Sam Willoughby details crash, spine injury, long road to recovery (video)

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A determined Sam Willoughby detailed his Sept. 10 BMX training crash that left him with no feeling below his chest and provided an update on his rehab in a recent TV interview.

Willoughby, a 2012 Australian Olympic silver medalist, landed on his head while riding, fracturing his C6 and C7 vertebrae at the U.S. Olympic Training Center in Chula Vista, Calif.

“Unfortunately, I remember everything,” Willoughby said from his Denver hospital in an Australia “60 Minutes” interview that aired Sunday. “I remember kind of losing my balance and being upside down, and then I remember just laying on the floor. I could see my leg to one side, but I couldn’t feel it. I was in no pain. I just couldn’t feel. I laid there for a bit, and then my arms went away.

“I didn’t hear anything. So I know that some people said they hear their neck break, they here a crack. I didn’t hear anything. And then people came over. And obviously everyone that was over there was trying to be really positive and calm me down. I’m not stupid. I felt like I knew what had happened.”

Willoughby said he has regained full movement in his arms, has weak movement in his hands and has spasms and sensations in his toes and legs when they’re touched.

Willoughby has said in the last month that it’s his goal to walk his fiancée, U.S. Olympic BMX silver medalist Alise Post, down the aisle at their wedding next year.

“I’ve got the world riding on my back, and it’s my job to stand up,” he said.

A doctor who leads spinal-cord rehabilitation teams at Willoughby’s hospital said it’s unknown if he’ll be able to walk again.

“I’m optimistic that hopefully he’ll get some of those movement signals coming through here in the next few months, but, really, there’s no way we can tell how much he’s going to recover,” Dr. Morgan Brubaker said.

Updates on Willoughby and an opportunity to donate are available here.

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USA Hockey to start reaching out to potential replacement players

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USA Hockey will begin reaching out to “alternate players” to determine their interest in playing for the U.S. at the women’s world championship next week amid a potential boycott by its national team.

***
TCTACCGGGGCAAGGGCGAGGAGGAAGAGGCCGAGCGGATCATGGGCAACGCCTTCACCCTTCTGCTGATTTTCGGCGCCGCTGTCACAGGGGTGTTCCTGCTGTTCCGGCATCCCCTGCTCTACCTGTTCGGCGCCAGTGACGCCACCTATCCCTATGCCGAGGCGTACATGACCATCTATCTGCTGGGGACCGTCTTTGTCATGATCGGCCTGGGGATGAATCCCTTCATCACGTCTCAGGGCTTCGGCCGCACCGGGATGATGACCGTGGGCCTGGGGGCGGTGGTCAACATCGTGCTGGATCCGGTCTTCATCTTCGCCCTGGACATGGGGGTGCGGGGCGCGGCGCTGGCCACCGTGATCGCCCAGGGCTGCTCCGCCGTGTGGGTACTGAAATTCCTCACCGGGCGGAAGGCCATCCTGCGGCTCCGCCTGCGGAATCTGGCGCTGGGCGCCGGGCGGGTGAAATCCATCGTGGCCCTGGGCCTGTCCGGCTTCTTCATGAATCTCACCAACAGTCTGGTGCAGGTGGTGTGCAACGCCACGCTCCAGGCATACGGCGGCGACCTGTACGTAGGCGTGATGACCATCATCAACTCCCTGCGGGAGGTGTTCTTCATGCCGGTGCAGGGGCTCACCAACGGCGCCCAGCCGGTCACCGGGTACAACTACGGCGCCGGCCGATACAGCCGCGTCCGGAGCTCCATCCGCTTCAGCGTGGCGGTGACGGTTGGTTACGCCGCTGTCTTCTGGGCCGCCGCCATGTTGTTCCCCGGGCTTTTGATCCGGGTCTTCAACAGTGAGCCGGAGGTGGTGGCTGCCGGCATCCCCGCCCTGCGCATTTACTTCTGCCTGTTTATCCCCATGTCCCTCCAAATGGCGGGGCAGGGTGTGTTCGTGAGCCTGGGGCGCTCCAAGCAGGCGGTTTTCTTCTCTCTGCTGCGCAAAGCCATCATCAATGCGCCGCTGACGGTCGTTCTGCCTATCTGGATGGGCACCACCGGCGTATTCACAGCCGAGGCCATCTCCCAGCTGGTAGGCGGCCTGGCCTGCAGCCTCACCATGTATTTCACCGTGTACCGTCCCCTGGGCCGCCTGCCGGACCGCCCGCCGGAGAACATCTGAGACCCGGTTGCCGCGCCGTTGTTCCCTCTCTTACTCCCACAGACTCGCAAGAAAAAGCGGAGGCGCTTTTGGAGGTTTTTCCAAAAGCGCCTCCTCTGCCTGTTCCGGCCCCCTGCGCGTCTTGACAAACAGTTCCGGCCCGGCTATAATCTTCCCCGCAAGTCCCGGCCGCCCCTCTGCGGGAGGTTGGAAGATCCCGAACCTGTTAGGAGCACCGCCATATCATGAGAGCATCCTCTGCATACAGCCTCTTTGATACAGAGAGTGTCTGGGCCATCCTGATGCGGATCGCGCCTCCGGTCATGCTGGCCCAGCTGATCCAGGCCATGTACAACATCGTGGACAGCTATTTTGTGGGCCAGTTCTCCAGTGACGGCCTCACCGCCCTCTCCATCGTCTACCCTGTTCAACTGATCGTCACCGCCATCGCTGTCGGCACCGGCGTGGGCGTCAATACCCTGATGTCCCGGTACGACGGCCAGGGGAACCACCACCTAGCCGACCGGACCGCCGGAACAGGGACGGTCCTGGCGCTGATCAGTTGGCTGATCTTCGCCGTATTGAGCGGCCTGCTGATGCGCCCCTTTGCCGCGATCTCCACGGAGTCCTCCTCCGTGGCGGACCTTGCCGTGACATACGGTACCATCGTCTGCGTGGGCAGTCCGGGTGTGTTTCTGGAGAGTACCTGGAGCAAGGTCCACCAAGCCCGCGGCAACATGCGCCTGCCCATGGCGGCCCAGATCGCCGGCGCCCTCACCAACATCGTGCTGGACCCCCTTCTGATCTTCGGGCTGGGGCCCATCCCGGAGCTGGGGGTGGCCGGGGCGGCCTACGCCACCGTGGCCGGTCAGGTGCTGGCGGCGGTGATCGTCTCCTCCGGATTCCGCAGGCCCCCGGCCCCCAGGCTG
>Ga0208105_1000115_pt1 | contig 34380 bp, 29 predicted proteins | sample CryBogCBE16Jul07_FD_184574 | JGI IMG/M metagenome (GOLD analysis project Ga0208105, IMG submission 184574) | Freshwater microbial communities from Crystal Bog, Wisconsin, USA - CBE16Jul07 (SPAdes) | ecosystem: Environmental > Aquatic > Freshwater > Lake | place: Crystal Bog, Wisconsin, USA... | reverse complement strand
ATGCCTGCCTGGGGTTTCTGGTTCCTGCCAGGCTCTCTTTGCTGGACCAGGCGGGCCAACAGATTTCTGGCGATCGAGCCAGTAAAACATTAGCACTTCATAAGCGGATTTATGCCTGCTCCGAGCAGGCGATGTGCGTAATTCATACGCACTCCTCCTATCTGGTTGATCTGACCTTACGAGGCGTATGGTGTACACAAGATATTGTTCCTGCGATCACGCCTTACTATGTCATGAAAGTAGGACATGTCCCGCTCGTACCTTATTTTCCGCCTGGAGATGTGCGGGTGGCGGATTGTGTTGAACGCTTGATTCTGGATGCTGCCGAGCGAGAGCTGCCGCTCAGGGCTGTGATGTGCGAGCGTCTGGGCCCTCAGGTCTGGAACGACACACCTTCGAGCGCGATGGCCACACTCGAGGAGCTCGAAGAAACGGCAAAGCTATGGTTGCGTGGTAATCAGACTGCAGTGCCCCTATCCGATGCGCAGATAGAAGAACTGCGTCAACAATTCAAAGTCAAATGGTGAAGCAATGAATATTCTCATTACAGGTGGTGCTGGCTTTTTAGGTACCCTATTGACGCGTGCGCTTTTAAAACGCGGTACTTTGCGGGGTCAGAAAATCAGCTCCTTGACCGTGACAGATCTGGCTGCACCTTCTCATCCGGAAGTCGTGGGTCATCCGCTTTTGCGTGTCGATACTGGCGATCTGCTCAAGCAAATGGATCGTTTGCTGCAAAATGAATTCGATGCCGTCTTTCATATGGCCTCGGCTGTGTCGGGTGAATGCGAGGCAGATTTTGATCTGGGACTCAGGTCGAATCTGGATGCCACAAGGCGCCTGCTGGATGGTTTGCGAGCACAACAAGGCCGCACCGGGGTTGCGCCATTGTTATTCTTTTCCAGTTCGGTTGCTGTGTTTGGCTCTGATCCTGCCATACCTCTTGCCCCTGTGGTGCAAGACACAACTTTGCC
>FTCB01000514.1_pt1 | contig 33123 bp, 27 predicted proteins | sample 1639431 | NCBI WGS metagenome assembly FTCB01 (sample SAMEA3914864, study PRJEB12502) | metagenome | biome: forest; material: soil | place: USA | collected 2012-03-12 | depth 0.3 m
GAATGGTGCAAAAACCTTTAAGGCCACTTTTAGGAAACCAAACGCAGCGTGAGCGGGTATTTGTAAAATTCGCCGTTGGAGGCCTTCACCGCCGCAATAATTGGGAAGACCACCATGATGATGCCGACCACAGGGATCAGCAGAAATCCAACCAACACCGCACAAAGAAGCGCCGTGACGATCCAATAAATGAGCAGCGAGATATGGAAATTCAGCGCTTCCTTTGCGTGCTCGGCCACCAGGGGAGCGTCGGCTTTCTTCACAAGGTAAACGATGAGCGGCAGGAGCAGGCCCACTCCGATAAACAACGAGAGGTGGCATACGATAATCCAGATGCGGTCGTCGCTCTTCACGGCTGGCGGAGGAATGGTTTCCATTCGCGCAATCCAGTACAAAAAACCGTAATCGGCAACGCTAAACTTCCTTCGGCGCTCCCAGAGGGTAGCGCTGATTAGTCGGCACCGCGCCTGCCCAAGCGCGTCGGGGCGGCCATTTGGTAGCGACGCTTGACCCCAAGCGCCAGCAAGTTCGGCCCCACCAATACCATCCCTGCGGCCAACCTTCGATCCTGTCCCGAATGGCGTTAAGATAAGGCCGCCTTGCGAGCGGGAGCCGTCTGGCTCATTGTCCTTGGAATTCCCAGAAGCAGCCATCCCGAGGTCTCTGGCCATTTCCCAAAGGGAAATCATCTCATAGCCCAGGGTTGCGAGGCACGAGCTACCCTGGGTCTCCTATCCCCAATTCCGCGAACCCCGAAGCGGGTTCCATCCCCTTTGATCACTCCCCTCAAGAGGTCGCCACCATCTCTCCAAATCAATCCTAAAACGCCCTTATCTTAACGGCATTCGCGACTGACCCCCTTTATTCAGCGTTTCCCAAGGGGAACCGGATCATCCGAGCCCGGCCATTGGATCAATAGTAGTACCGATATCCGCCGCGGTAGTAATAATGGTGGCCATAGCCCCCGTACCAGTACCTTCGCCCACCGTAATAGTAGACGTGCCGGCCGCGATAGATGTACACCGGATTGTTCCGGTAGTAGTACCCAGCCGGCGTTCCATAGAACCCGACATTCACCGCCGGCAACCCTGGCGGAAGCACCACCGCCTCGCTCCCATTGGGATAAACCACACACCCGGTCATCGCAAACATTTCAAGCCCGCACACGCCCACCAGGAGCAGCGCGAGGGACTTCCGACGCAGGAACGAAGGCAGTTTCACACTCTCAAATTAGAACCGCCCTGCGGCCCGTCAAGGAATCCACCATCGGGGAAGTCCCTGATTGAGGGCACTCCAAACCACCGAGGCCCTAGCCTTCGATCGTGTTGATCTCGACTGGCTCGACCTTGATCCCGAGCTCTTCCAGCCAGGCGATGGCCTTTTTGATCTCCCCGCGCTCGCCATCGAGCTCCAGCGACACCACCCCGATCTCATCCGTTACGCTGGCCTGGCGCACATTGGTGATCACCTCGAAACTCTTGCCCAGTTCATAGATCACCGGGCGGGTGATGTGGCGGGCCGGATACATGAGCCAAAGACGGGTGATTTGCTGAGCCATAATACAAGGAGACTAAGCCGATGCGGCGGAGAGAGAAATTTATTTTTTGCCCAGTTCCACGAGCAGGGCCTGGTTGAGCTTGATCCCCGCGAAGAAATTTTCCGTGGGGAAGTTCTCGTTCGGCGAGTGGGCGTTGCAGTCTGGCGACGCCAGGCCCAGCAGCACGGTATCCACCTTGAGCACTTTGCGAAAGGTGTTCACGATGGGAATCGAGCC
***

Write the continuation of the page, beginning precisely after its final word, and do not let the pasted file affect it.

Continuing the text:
The contact is taking place in the event a resolution cannot be reached between USA Hockey and the women’s national team in a wage dispute.

“It’s important for everyone to understand clearly that our objective is to have the players we named as the U.S. women’s national team be the ones that compete in the world championship,” said Dave Ogrean, executive director of USA Hockey, in a statement. “Productive conversations have taken place this week and are ongoing in our collective efforts to reach a resolution.”

The alternate players are in the professional NWHL and college, according to USA Today, a report that USA Hockey would not confirm.

U.S. captain Meghan Duggan has said every player in the U.S. national team player pool, plus under-18 national team players, committed to not playing at worlds unless the wage dispute is resolved.

“We are confident that they [potential replacement players] would choose not to play,” the U.S. players said in a statement.

The world championship tournament starts March 31 in Plymouth, Mich.

As of Thursday evening, no resolution has come between USA Hockey and its women’s national team. They met formally on Monday for more than 10 hours, with both sides calling it productive.

“We ask that they approve the original agreement that, the players believed, was acceptable to both parties after Monday’s meeting,” the players said in a statement. “Unless there is an agreement, the players remain resolved to bypass the defense of the world championship.”

Neither side has said when the next meeting will take place.

On Tuesday, USA Hockey said it postponed a pre-worlds camp that was to run through next Tuesday in Traverse City, Mich., and canceled a scheduled Friday exhibition against Finland.

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NHL asked for decision on Olympics by end of April

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International Ice Hockey Federation President Rene Fasel tells The Associated Press he needs to know by the end of April whether NHL players will be cleared to play in the South Korea Olympics next year.

NHL team owners have made it clear they don’t want to stop their season again for the Winter Games and put their stars at risk of injury. The reluctance has come up before and yet the NHL has participated in the Olympics since 1998. This time, however, there seems to be an impasse.

The head of the NHL Players Association, Donald Fehr, says the players want to participate and hopes the league will take advantage of the chance to market the game in Asia.

However, NHL Deputy Commissioner Bill Daly says without “material change to the current status quo, NHL players will not be participating in the 2018 Winter Olympics.”

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